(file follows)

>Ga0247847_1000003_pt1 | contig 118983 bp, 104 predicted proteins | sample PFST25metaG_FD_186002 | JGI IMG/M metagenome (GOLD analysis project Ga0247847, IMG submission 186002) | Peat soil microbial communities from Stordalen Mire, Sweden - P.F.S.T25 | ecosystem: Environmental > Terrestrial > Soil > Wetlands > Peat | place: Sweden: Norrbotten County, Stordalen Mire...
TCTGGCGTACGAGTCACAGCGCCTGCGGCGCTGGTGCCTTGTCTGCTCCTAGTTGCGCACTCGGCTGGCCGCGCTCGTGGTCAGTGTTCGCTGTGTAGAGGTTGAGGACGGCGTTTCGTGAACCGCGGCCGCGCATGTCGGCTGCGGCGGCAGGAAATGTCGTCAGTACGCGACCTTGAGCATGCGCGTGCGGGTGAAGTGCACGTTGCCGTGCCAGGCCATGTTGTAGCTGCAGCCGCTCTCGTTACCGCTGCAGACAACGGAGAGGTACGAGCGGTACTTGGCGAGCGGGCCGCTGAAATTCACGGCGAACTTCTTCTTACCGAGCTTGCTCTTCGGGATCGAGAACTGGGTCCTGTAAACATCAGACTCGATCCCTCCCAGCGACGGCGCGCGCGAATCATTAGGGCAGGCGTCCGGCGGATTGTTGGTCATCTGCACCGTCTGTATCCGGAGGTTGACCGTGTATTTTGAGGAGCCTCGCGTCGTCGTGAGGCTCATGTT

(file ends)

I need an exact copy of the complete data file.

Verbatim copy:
>Ga0247847_1000003_pt1 | contig 118983 bp, 104 predicted proteins | sample PFST25metaG_FD_186002 | JGI IMG/M metagenome (GOLD analysis project Ga0247847, IMG submission 186002) | Peat soil microbial communities from Stordalen Mire, Sweden - P.F.S.T25 | ecosystem: Environmental > Terrestrial > Soil > Wetlands > Peat | place: Sweden: Norrbotten County, Stordalen Mire...
TCTGGCGTACGAGTCACAGCGCCTGCGGCGCTGGTGCCTTGTCTGCTCCTAGTTGCGCACTCGGCTGGCCGCGCTCGTGGTCAGTGTTCGCTGTGTAGAGGTTGAGGACGGCGTTTCGTGAACCGCGGCCGCGCATGTCGGCTGCGGCGGCAGGAAATGTCGTCAGTACGCGACCTTGAGCATGCGCGTGCGGGTGAAGTGCACGTTGCCGTGCCAGGCCATGTTGTAGCTGCAGCCGCTCTCGTTACCGCTGCAGACAACGGAGAGGTACGAGCGGTACTTGGCGAGCGGGCCGCTGAAATTCACGGCGAACTTCTTCTTACCGAGCTTGCTCTTCGGGATCGAGAACTGGGTCCTGTAAACATCAGACTCGATCCCTCCCAGCGACGGCGCGCGCGAATCATTAGGGCAGGCGTCCGGCGGATTGTTGGTCATCTGCACCGTCTGTATCCGGAGGTTGACCGTGTATTTTGAGGAGCCTCGCGTCGTCGTGAGGCTCATGTT